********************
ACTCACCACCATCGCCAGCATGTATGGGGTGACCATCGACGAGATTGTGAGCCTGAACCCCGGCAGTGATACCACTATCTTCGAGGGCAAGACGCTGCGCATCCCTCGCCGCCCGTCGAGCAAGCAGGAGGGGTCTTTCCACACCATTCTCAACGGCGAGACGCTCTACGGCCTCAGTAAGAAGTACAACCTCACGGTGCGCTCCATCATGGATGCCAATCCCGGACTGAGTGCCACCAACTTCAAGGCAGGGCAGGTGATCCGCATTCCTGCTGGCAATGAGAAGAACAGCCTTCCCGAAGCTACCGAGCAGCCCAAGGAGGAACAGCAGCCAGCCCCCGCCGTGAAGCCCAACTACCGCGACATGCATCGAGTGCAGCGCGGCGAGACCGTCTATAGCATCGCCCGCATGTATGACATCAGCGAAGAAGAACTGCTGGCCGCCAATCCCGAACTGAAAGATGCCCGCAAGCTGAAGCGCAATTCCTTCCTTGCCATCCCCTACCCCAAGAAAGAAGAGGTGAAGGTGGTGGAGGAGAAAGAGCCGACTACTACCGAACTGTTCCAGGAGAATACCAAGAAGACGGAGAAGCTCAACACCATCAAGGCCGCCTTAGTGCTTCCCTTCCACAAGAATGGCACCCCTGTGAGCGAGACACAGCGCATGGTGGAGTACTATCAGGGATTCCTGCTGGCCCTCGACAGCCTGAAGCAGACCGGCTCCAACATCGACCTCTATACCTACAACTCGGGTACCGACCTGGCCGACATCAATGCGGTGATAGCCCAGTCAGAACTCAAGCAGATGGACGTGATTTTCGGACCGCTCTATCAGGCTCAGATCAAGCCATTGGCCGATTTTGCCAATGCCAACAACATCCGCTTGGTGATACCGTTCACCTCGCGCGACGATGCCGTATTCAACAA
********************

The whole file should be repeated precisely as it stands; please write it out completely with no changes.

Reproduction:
ACTCACCACCATCGCCAGCATGTATGGGGTGACCATCGACGAGATTGTGAGCCTGAACCCCGGCAGTGATACCACTATCTTCGAGGGCAAGACGCTGCGCATCCCTCGCCGCCCGTCGAGCAAGCAGGAGGGGTCTTTCCACACCATTCTCAACGGCGAGACGCTCTACGGCCTCAGTAAGAAGTACAACCTCACGGTGCGCTCCATCATGGATGCCAATCCCGGACTGAGTGCCACCAACTTCAAGGCAGGGCAGGTGATCCGCATTCCTGCTGGCAATGAGAAGAACAGCCTTCCCGAAGCTACCGAGCAGCCCAAGGAGGAACAGCAGCCAGCCCCCGCCGTGAAGCCCAACTACCGCGACATGCATCGAGTGCAGCGCGGCGAGACCGTCTATAGCATCGCCCGCATGTATGACATCAGCGAAGAAGAACTGCTGGCCGCCAATCCCGAACTGAAAGATGCCCGCAAGCTGAAGCGCAATTCCTTCCTTGCCATCCCCTACCCCAAGAAAGAAGAGGTGAAGGTGGTGGAGGAGAAAGAGCCGACTACTACCGAACTGTTCCAGGAGAATACCAAGAAGACGGAGAAGCTCAACACCATCAAGGCCGCCTTAGTGCTTCCCTTCCACAAGAATGGCACCCCTGTGAGCGAGACACAGCGCATGGTGGAGTACTATCAGGGATTCCTGCTGGCCCTCGACAGCCTGAAGCAGACCGGCTCCAACATCGACCTCTATACCTACAACTCGGGTACCGACCTGGCCGACATCAATGCGGTGATAGCCCAGTCAGAACTCAAGCAGATGGACGTGATTTTCGGACCGCTCTATCAGGCTCAGATCAAGCCATTGGCCGATTTTGCCAATGCCAACAACATCCGCTTGGTGATACCGTTCACCTCGCGCGACGATGCCGTATTCAACAA